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Celtics guard Terry Rozier: ‘I put up with a lot this year’

Kyrie Irving, Gordon Hayward, and Terry Rozier (left to right).File/michael dwyer/AP/Associated Press

After the Celtics were walloped in Game 5 of the conference semifinals against the Bucks last Wednesday, bringing their season to an end, point guard Terry Rozier sat at his locker and let out some of his frustrations.

“Definitely didn’t go the way we all want,” he said of the season. “I thank God for my family and my boys back at the crib. They kept me level-headed all year. Because I’ve been dealing with some [expletive].”

On Tuesday morning, Rozier went on ESPN and elaborated on his frustrations from this season, when he struggled to fit into a reduced role after Kyrie Irving and Gordon Hayward returned from injuries.

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In interviews on “Get Up” and “First Take,” Rozier talked about the challenges that came from playing alongside Irving, whose presence he said sometimes rattled on-court chemistry and game plans.

“We would come in the game and it would be a different game plan than what we kind of expected and kind of went through in practice, so it was different,” Rozier said. “We had the first five and then we had the second five.

“And when we go out there, I feel like a lot of guys would be mixed up. It wouldn’t be the first five and the second five. So what we’d be talking about in practice is not what we went through in the game.

“It was like, ‘All right, we’re going to keep Kyrie out there and put the other guys out there with him, and we’re going to figure it out.’ ”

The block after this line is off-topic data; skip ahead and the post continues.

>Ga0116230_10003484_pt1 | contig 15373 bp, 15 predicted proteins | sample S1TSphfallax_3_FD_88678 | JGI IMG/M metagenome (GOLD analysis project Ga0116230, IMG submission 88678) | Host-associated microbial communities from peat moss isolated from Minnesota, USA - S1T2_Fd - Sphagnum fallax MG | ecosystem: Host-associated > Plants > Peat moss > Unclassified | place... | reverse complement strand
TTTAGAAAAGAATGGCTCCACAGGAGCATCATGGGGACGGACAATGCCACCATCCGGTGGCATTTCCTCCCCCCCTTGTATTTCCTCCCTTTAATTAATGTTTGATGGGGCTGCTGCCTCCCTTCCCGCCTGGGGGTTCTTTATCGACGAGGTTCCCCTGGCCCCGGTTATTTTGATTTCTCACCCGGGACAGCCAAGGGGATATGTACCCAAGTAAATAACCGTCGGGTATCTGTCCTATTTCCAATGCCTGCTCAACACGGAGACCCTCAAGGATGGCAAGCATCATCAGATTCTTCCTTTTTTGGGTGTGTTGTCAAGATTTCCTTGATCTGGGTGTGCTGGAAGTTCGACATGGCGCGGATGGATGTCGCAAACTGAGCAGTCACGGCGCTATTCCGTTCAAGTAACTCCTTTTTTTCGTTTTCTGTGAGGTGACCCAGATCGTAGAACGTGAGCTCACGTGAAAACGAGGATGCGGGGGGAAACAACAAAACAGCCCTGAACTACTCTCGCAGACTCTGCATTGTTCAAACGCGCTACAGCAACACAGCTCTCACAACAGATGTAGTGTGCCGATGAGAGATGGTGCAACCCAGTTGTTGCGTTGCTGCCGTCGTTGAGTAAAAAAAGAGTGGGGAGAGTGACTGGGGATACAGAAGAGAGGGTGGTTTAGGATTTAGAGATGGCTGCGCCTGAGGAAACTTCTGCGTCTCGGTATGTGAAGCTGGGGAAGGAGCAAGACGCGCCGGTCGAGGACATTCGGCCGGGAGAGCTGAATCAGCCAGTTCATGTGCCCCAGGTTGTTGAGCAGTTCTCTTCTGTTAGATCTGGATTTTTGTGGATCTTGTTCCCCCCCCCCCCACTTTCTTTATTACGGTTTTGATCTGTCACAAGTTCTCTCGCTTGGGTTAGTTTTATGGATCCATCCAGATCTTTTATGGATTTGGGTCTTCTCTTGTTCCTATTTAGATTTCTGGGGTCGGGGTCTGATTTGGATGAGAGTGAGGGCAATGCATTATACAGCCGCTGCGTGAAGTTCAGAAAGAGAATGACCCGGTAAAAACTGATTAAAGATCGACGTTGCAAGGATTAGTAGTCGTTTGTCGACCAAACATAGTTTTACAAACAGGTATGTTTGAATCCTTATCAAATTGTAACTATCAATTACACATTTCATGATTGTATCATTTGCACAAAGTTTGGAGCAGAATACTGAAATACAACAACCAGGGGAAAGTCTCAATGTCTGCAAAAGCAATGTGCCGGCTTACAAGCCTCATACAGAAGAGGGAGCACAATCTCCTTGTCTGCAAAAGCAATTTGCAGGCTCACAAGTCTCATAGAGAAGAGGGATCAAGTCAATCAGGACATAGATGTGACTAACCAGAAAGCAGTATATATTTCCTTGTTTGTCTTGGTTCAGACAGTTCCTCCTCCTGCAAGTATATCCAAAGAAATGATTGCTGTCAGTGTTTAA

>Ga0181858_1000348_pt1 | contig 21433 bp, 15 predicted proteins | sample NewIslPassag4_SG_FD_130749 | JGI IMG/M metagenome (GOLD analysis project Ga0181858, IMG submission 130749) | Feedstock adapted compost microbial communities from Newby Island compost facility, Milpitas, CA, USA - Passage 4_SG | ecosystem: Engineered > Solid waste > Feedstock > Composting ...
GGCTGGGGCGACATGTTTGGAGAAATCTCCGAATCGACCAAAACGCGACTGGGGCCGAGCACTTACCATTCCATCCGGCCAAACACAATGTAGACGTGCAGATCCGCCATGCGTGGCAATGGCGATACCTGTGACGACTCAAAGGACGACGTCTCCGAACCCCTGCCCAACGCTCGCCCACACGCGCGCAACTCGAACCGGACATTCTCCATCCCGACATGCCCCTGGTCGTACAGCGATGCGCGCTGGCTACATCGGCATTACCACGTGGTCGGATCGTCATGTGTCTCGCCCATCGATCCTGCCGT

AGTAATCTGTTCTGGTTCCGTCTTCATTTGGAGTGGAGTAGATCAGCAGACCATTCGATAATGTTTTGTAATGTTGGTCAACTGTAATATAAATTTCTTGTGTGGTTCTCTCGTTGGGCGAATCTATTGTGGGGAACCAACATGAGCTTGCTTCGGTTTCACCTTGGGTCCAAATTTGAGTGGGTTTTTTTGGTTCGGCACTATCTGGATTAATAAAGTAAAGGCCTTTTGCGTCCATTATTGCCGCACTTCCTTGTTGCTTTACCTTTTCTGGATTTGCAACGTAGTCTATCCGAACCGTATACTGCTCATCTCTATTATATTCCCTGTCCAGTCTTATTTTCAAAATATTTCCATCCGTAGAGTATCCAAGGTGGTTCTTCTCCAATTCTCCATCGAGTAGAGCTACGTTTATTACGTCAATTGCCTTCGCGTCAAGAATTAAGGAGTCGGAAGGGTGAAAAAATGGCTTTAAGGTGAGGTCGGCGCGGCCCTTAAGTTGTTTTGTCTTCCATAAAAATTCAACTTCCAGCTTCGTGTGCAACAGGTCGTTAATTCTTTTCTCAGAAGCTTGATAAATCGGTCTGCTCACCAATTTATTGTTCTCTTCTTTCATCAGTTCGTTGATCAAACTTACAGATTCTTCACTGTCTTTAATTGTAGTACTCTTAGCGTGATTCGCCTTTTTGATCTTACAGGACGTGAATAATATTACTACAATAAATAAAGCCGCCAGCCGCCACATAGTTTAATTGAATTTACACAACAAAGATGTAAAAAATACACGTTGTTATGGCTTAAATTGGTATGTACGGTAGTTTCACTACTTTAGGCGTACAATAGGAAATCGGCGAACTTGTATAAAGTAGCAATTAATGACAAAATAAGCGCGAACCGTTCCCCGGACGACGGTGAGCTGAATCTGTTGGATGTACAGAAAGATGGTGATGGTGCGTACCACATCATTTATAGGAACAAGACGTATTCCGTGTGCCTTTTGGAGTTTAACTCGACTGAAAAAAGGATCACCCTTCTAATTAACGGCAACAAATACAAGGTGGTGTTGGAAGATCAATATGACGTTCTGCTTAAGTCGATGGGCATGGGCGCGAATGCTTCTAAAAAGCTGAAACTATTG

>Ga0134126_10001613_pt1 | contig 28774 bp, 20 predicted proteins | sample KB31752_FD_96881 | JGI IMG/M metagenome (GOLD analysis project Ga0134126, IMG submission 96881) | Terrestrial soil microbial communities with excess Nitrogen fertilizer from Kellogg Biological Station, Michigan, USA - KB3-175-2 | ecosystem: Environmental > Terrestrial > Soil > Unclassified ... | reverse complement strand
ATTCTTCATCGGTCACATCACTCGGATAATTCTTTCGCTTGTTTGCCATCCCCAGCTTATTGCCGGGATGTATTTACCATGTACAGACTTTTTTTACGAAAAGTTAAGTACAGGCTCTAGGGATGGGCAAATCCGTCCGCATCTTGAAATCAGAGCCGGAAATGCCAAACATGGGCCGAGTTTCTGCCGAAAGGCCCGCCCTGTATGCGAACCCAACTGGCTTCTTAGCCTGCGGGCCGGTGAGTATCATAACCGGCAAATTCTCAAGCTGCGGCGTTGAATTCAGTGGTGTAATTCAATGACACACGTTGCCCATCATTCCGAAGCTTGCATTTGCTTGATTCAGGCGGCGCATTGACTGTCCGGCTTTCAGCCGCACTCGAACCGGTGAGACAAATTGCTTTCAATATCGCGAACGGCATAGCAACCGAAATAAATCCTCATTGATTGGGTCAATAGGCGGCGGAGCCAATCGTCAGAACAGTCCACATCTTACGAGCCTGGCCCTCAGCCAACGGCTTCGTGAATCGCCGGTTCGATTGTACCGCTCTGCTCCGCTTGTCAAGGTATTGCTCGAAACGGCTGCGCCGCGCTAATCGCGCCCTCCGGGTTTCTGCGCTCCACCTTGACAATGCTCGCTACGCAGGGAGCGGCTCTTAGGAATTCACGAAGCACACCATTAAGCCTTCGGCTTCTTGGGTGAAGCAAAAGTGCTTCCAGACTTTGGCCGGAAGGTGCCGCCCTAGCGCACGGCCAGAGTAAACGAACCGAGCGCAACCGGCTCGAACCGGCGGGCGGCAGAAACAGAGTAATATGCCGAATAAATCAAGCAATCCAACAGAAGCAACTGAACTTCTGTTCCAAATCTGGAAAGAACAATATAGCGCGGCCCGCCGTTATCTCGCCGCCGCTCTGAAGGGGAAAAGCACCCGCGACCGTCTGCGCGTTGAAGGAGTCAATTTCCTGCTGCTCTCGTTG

Rozier said Irving and Hayward were treated by the coaching staff in a way that made it difficult to make adjustments “because they are who they are.”

“The ball was in either Kyrie or Gordon Hayward’s hands most of the time,” Rozier said. “So I feel like Terry Rozier is just in the corner or on the bench.”

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With Irving sidelined after left knee surgery, Rozier starred in the 2018 playoffs, averaging 16.5 points, 5.7 assists, and 5.3 rebounds per game. He knew he would relinquish the starting job once Irving returned, but he still thought he would have a more sizable role.

But Rozier played just 22.7 minutes per game during the season and never regained his playoff rhythm, averaging 9 points and 2.9 assists while making just 38.7 percent of his shots.

Rozier, 25, is now a restricted free agent, meaning the Celtics have the right to match any offer sheet he signs with another team. If Irving re-signs, Rozier might become expendable. But if Irving leaves, the fact that Boston is over the salary cap could limit its options and make Rozier’s return quite likely.

When he was asked after the Bucks loss about the possibility of Boston matching another team’s offer, Rozier replied: “No comment.”

On Tuesday, ESPN’s Stephen A. Smith pressed a bit more, asking him if he’d be comfortable returning to Boston if the roster remained the same.

“Nah, I might have to go,” Rozier said. “I might have to go. I put up with a lot this year, so I said what I said after the season and I think we all know I’m not trying to step into that again.”

Rozier, who drafted with the 16th overall pick in 2015, said he has loved his time with the Celtics, but believes he now deserves a chance to do more, whether in Boston or elsewhere.

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“I feel like I can be myself and play my game wherever I go,” he said.


Adam Himmelsbach can be reached at adam.himmelsbach@globe.com. Follow him on Twitter @adamhimmelsbach.